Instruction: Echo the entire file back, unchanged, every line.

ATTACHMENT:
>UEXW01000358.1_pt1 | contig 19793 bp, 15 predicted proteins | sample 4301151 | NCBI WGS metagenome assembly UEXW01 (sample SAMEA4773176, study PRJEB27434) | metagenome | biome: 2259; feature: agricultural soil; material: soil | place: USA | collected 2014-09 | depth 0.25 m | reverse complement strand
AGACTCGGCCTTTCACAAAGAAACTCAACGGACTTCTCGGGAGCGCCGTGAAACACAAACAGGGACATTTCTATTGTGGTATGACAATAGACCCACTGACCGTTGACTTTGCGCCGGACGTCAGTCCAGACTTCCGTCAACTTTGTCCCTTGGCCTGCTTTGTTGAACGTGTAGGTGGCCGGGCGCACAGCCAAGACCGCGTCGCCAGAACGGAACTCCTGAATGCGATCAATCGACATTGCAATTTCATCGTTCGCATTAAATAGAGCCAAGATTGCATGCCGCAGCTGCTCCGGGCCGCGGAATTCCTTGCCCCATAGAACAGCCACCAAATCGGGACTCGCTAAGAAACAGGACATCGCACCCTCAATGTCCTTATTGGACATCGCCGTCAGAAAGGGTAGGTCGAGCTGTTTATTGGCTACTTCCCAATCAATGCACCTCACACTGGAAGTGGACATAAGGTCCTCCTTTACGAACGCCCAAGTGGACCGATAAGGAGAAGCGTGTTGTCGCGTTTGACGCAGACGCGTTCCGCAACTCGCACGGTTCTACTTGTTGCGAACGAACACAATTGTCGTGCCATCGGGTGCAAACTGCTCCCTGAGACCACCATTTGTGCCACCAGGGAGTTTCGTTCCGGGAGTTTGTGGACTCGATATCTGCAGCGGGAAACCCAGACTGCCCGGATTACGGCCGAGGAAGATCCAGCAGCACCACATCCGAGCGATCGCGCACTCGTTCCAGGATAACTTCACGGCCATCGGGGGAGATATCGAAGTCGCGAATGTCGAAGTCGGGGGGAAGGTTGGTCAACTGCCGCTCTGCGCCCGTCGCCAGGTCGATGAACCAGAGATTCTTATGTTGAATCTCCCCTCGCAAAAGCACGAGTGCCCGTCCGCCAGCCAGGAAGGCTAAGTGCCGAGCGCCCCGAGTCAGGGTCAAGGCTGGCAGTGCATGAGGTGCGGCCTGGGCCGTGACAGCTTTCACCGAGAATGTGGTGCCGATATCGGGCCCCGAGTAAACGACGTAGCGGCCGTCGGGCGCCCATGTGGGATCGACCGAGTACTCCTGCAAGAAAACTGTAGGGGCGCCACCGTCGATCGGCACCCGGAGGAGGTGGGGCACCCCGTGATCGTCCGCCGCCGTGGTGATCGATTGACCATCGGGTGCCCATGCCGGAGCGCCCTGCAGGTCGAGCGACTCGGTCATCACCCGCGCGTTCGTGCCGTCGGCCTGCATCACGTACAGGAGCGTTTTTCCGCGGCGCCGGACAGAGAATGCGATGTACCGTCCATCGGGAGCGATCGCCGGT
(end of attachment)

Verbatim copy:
>UEXW01000358.1_pt1 | contig 19793 bp, 15 predicted proteins | sample 4301151 | NCBI WGS metagenome assembly UEXW01 (sample SAMEA4773176, study PRJEB27434) | metagenome | biome: 2259; feature: agricultural soil; material: soil | place: USA | collected 2014-09 | depth 0.25 m | reverse complement strand
AGACTCGGCCTTTCACAAAGAAACTCAACGGACTTCTCGGGAGCGCCGTGAAACACAAACAGGGACATTTCTATTGTGGTATGACAATAGACCCACTGACCGTTGACTTTGCGCCGGACGTCAGTCCAGACTTCCGTCAACTTTGTCCCTTGGCCTGCTTTGTTGAACGTGTAGGTGGCCGGGCGCACAGCCAAGACCGCGTCGCCAGAACGGAACTCCTGAATGCGATCAATCGACATTGCAATTTCATCGTTCGCATTAAATAGAGCCAAGATTGCATGCCGCAGCTGCTCCGGGCCGCGGAATTCCTTGCCCCATAGAACAGCCACCAAATCGGGACTCGCTAAGAAACAGGACATCGCACCCTCAATGTCCTTATTGGACATCGCCGTCAGAAAGGGTAGGTCGAGCTGTTTATTGGCTACTTCCCAATCAATGCACCTCACACTGGAAGTGGACATAAGGTCCTCCTTTACGAACGCCCAAGTGGACCGATAAGGAGAAGCGTGTTGTCGCGTTTGACGCAGACGCGTTCCGCAACTCGCACGGTTCTACTTGTTGCGAACGAACACAATTGTCGTGCCATCGGGTGCAAACTGCTCCCTGAGACCACCATTTGTGCCACCAGGGAGTTTCGTTCCGGGAGTTTGTGGACTCGATATCTGCAGCGGGAAACCCAGACTGCCCGGATTACGGCCGAGGAAGATCCAGCAGCACCACATCCGAGCGATCGCGCACTCGTTCCAGGATAACTTCACGGCCATCGGGGGAGATATCGAAGTCGCGAATGTCGAAGTCGGGGGGAAGGTTGGTCAACTGCCGCTCTGCGCCCGTCGCCAGGTCGATGAACCAGAGATTCTTATGTTGAATCTCCCCTCGCAAAAGCACGAGTGCCCGTCCGCCAGCCAGGAAGGCTAAGTGCCGAGCGCCCCGAGTCAGGGTCAAGGCTGGCAGTGCATGAGGTGCGGCCTGGGCCGTGACAGCTTTCACCGAGAATGTGGTGCCGATATCGGGCCCCGAGTAAACGACGTAGCGGCCGTCGGGCGCCCATGTGGGATCGACCGAGTACTCCTGCAAGAAAACTGTAGGGGCGCCACCGTCGATCGGCACCCGGAGGAGGTGGGGCACCCCGTGATCGTCCGCCGCCGTGGTGATCGATTGACCATCGGGTGCCCATGCCGGAGCGCCCTGCAGGTCGAGCGACTCGGTCATCACCCGCGCGTTCGTGCCGTCGGCCTGCATCACGTACAGGAGCGTTTTTCCGCGGCGCCGGACAGAGAATGCGATGTACCGTCCATCGGGAGCGATCGCCGGT